For 16-year-old Kaisa Lindman Marshall, it took the USC Orthopaedic Surgery sports medicine physicians at USC Verdugo Hills Hospital to get her back on the soccer field.
In January of 2020, shortly before her 16th birthday, Kaisa Lindman Marshall was enjoying one of her favorite sports when her world was suddenly turned upside down and an emergency call to a USC Verdugo Hills Hospital surgeon saved the day.
While playing in a soccer game at Crescenta Valley High School in La Crescenta, the Glendale resident planted her right foot in a defensive position when an opponent ran into Kaisa’s lower right hip, causing her knee to bend painfully inward, according to her mother, Kari.
“The team trainer determined that Kaisa needed a doctor,” Kari recalls, “so I called Dr. Owens on his cell phone because we’re neighbors and friends, and he had helped when my other two daughters had sports injuries.”
Stephen G. Owens, MD, is a physician at Keck Medicine’s USC Orthopaedic Surgery who specializes in orthopaedic surgery and sports medicine at USC-VHH.
Dr. Owens went to Kaisa’s home, examined her and determined she probably had a torn anterior cruciate ligament (ACL), the major stabilizing tissue that holds the knee together.
An MRI the next day confirmed his tentative diagnosis.
“I was pretty devastated,” Kaisa says. “It was scary, traumatic and painful, and I was afraid for my soccer future. But I appreciated how fast Dr. Owens came to my aid, and how clear he was explaining everything.”
Minimally invasive surgery, major impact
Dr. Owens, who mostly treats knee, shoulder and hip injuries, says his extensive experience with young athletes told him that surgery to reconstruct the torn ACL was essential.
“This kind of injury results in chronic instability in the knee, especially during rotating or pivoting movements that are inherent in sports,” says Dr. Owens, who is also a clinical assistant professor of orthopaedic surgery at the Keck School of Medicine of USC.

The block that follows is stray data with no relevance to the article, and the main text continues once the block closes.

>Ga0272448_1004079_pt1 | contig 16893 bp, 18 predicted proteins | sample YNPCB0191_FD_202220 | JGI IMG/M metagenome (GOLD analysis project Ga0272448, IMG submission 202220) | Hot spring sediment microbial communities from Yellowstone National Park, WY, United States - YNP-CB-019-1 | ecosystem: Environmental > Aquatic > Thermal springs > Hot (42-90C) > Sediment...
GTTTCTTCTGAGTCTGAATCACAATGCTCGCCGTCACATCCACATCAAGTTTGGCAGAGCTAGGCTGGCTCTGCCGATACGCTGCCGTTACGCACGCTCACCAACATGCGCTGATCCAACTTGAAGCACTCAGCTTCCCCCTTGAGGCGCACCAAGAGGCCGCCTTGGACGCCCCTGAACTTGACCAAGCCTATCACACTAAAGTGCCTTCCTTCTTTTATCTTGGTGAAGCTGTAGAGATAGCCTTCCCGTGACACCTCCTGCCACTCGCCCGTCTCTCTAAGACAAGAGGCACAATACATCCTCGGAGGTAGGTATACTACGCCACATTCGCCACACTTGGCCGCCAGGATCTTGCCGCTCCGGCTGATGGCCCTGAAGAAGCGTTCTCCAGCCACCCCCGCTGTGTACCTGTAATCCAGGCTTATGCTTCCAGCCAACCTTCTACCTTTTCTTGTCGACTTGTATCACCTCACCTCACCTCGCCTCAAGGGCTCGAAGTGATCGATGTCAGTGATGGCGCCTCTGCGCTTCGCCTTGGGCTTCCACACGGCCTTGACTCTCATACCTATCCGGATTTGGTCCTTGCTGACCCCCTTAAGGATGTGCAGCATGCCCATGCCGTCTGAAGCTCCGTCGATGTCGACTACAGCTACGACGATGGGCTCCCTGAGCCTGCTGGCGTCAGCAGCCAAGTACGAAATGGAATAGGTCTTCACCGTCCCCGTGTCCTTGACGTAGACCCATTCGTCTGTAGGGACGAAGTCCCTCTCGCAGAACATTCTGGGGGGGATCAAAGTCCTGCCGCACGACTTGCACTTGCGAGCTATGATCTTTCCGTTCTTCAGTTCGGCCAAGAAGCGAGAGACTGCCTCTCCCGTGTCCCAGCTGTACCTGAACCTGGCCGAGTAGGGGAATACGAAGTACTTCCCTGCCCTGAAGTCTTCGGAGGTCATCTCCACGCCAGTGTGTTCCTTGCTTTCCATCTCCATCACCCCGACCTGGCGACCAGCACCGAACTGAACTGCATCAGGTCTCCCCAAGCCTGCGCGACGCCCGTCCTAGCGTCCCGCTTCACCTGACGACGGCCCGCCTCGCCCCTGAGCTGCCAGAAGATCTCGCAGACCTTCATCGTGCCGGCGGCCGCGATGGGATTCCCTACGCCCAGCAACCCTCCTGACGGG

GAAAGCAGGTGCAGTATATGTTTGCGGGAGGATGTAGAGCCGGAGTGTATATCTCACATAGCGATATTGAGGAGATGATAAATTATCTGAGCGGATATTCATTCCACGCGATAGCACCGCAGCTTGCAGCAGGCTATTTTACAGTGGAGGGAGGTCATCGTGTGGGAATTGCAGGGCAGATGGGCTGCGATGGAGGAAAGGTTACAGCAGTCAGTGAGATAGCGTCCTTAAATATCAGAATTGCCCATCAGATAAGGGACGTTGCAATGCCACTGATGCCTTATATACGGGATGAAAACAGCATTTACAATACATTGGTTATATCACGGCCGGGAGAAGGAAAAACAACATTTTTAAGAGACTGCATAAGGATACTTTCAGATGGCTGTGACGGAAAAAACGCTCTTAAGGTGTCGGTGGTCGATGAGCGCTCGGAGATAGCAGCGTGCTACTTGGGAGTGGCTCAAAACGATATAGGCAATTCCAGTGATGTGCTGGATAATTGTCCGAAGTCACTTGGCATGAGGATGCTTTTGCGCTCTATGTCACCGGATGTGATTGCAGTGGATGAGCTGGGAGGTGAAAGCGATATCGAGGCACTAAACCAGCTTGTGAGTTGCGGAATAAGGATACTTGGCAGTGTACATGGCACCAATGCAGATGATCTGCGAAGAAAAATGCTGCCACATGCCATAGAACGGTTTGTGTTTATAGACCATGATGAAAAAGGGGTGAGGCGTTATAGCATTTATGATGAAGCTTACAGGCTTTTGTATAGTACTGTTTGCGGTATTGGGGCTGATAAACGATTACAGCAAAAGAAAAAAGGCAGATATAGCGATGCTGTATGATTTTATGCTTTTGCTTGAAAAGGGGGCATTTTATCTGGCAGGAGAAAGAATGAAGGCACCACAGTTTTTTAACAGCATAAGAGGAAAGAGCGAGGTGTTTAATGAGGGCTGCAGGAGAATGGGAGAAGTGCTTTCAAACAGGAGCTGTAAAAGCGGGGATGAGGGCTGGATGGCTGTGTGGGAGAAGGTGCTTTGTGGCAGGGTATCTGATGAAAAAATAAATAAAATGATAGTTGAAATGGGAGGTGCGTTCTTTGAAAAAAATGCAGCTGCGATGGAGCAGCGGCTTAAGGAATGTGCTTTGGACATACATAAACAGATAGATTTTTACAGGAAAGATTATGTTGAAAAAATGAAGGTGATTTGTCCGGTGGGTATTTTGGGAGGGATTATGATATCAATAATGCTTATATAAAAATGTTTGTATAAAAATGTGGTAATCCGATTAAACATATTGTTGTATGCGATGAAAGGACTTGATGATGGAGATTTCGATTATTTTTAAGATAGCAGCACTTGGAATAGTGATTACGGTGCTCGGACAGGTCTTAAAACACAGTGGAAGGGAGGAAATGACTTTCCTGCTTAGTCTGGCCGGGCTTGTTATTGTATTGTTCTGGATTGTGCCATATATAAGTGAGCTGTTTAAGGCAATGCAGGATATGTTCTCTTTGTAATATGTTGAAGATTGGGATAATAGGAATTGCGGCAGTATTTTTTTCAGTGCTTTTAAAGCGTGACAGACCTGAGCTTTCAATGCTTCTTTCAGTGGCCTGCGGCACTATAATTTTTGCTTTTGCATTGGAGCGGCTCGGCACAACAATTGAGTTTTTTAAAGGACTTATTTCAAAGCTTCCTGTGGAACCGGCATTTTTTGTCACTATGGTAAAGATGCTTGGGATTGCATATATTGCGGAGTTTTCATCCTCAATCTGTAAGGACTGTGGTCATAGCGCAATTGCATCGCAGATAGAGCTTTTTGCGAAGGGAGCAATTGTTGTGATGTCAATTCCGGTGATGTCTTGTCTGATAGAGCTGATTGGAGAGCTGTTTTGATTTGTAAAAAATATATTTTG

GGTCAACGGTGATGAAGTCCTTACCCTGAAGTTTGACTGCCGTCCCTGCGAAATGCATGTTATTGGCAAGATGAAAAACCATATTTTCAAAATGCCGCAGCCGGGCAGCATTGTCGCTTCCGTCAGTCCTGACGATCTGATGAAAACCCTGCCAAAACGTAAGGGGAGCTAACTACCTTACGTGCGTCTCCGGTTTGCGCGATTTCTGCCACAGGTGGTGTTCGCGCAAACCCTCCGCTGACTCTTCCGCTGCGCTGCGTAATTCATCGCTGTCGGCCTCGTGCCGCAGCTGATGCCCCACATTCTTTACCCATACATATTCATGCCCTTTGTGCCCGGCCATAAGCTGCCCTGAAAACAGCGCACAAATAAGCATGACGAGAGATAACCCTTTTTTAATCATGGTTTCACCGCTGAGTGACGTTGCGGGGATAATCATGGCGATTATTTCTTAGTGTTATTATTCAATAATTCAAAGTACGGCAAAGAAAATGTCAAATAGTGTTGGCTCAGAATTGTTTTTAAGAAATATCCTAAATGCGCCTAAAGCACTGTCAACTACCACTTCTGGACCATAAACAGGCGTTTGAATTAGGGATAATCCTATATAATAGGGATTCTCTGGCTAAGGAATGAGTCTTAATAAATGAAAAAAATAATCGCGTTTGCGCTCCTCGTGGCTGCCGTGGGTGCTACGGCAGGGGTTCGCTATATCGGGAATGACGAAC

“And it would continue to buckle and give out, not just during sports, but even with daily activities. The alternative would be ‘wait-and-see’, which we might do with someone older, less active and not involved in sports.”
I’m able to do all the things I want to do. I’m back to soccer, running, spikeball and volleyball … I’m stronger now than I’ve ever been.Kaisa Lindman Marshall, patient, USC Verdugo Hills Hospital
First, though, they had to wait for the swelling to go down. And when the pain had decreased several days after the injury, Kaisa began physical therapy to improve her leg’s range of motion and strength.
Four weeks after the ACL tear, Kaisa went to USC-VHH for minimally invasive outpatient surgery.
“To reconstruct the ACL, I used special tools to go into the knee through a one-quarter-inch incision to position and secure a graft taken from the large tendon connecting her kneecap to her leg bone,” Dr. Owens explains. “To help with healing, we injected platelet rich plasma (PRP) taken from her blood.”
This is one of the most common procedures performed at USC-VHH through the USC Epstein Family Center for Sports Medicine, which has medical specialists trained to treat a wide range of sports-related injuries.
“We can lean on and refer to each other when a patient’s issue is not in our area,” Dr. Owens says. “For me, that would be spine, hand, ankle or foot problems for which colleagues could provide great treatment.”
‘Stronger now than I’ve ever been’
In addition, Dr. Owens and the USC Orthopaedic Surgery physicians have spent years building relationships with trainers at local high schools and at Glendale Community College, helping to ensure continuity of care for student athletes.
Teens like Kaisa, Dr. Owens says, have good outcomes not only because of the procedures, but also because they follow instructions for post-operative care.
“She started physical therapy at home the day after surgery,” Kaisa’s mother Kari says, “and then went twice a week for more than a year to get her soccer-fitness ready.” Because of the COVID-19 pandemic,
Kaisa went back to practice in January 2021 and her first game was in February. “I feel amazing now,” says Kaisa, who was captain of the soccer team for the season.
“I’m able to do all the things I want to do. I’m back to soccer, running, spikeball and volleyball. I do CrossFit at a gym, and it’s rare that I have knee pain. I’m stronger now than I’ve ever been.”